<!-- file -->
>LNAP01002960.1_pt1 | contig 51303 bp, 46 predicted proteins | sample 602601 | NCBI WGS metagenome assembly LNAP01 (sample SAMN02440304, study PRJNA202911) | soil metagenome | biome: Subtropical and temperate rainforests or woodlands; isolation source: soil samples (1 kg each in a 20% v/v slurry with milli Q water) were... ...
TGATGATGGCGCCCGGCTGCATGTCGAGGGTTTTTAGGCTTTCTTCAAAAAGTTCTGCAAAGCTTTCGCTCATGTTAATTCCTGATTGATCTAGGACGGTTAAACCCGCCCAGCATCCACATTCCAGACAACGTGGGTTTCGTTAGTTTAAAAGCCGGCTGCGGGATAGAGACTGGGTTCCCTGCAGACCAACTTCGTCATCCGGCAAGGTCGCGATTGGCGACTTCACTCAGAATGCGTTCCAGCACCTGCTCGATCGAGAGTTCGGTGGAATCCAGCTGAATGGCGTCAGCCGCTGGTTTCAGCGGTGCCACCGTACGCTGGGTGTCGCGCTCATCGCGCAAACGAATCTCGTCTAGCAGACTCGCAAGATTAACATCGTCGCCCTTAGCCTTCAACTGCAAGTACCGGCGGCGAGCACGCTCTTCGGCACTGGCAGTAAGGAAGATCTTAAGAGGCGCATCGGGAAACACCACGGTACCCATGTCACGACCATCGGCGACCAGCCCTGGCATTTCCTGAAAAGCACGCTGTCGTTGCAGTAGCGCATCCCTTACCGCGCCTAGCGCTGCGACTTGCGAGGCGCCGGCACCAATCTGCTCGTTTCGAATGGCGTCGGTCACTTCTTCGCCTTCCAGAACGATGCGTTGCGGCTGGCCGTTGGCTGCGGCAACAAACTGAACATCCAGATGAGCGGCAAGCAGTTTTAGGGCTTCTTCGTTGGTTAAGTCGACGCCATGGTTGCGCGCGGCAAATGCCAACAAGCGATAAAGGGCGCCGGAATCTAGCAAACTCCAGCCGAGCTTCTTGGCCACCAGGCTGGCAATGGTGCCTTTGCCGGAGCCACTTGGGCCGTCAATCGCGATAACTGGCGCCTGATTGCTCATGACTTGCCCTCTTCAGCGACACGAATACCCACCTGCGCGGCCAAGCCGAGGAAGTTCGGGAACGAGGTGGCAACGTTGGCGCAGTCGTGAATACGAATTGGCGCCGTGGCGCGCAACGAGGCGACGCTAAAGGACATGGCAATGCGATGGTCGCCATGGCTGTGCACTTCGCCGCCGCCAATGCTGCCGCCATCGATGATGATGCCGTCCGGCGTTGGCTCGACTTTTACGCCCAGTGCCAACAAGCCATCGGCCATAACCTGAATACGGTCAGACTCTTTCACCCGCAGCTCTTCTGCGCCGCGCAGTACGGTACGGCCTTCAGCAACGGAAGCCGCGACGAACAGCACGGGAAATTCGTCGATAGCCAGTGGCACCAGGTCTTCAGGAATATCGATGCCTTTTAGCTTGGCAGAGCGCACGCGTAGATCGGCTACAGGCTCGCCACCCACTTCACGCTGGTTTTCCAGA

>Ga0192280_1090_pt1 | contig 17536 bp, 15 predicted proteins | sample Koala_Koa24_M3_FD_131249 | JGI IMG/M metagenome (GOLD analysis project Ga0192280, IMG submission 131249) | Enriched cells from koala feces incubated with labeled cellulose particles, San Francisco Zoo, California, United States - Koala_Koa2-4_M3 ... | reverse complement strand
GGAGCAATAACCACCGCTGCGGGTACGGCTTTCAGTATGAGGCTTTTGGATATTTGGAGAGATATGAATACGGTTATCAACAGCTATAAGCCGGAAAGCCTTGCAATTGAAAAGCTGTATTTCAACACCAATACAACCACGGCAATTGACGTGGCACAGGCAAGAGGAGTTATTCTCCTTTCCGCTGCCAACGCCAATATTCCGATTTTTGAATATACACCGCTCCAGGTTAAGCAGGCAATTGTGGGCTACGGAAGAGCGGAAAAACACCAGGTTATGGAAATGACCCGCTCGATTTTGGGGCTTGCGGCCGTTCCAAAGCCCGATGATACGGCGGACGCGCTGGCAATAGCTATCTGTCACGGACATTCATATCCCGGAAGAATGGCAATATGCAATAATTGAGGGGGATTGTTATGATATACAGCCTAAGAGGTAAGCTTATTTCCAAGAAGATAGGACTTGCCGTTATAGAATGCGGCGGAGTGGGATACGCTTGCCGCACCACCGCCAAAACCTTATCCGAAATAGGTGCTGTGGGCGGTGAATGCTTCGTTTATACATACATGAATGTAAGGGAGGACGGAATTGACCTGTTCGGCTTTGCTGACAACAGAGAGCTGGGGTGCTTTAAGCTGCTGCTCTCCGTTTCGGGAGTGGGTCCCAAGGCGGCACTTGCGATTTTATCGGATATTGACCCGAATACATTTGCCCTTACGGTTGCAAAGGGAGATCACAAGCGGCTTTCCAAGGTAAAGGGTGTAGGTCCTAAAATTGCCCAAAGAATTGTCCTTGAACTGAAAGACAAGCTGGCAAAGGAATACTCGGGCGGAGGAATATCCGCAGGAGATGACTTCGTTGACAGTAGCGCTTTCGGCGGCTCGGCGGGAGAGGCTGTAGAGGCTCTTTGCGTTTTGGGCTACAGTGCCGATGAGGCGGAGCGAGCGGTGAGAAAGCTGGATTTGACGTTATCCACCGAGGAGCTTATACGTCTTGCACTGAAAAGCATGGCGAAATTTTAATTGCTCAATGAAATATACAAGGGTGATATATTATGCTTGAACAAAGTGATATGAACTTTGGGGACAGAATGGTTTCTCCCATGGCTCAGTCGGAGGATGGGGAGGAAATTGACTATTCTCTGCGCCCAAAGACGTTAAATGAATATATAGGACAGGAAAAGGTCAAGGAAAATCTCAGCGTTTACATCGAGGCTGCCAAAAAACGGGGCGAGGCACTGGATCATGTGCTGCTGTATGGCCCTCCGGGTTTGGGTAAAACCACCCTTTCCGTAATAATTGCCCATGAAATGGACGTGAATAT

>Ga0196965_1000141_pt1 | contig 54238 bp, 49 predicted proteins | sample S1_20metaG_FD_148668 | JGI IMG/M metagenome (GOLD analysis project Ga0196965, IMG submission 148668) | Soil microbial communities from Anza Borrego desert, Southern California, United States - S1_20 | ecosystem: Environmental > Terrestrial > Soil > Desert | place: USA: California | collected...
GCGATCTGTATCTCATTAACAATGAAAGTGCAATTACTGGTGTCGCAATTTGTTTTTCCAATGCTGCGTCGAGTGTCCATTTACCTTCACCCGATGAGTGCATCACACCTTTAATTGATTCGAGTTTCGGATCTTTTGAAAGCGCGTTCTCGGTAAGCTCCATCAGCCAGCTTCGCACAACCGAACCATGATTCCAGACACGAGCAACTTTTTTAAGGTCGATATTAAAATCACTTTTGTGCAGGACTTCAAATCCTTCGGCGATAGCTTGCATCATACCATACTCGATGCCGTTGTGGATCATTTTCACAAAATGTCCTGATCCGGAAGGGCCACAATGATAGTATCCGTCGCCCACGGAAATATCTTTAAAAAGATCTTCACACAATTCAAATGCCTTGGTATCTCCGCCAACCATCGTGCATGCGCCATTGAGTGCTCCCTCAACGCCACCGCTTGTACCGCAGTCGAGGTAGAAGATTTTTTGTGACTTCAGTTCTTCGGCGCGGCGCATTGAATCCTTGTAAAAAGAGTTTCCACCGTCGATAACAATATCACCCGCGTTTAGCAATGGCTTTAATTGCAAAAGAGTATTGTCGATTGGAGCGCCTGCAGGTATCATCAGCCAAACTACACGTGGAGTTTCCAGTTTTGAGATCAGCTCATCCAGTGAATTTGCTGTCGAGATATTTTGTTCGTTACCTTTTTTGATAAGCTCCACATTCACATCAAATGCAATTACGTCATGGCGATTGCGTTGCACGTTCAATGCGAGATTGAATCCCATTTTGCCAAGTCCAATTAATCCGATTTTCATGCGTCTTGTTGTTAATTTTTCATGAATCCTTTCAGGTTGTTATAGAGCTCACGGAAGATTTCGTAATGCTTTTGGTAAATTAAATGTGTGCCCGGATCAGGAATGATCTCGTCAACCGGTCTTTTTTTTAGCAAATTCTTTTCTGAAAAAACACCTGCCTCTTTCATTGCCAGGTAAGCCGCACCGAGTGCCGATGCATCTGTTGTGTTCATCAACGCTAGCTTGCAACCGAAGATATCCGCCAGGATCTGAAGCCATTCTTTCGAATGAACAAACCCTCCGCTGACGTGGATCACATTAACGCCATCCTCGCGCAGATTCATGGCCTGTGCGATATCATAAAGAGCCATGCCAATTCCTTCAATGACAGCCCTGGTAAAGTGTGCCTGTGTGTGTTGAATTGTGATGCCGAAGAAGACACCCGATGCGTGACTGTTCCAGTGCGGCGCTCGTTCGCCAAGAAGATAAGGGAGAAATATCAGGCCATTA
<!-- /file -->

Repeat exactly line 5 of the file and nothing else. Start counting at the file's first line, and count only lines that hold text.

>Ga0196965_1000141_pt1 | contig 54238 bp, 49 predicted proteins | sample S1_20metaG_FD_148668 | JGI IMG/M metagenome (GOLD analysis project Ga0196965, IMG submission 148668) | Soil microbial communities from Anza Borrego desert, Southern California, United States - S1_20 | ecosystem: Environmental > Terrestrial > Soil > Desert | place: USA: California | collected...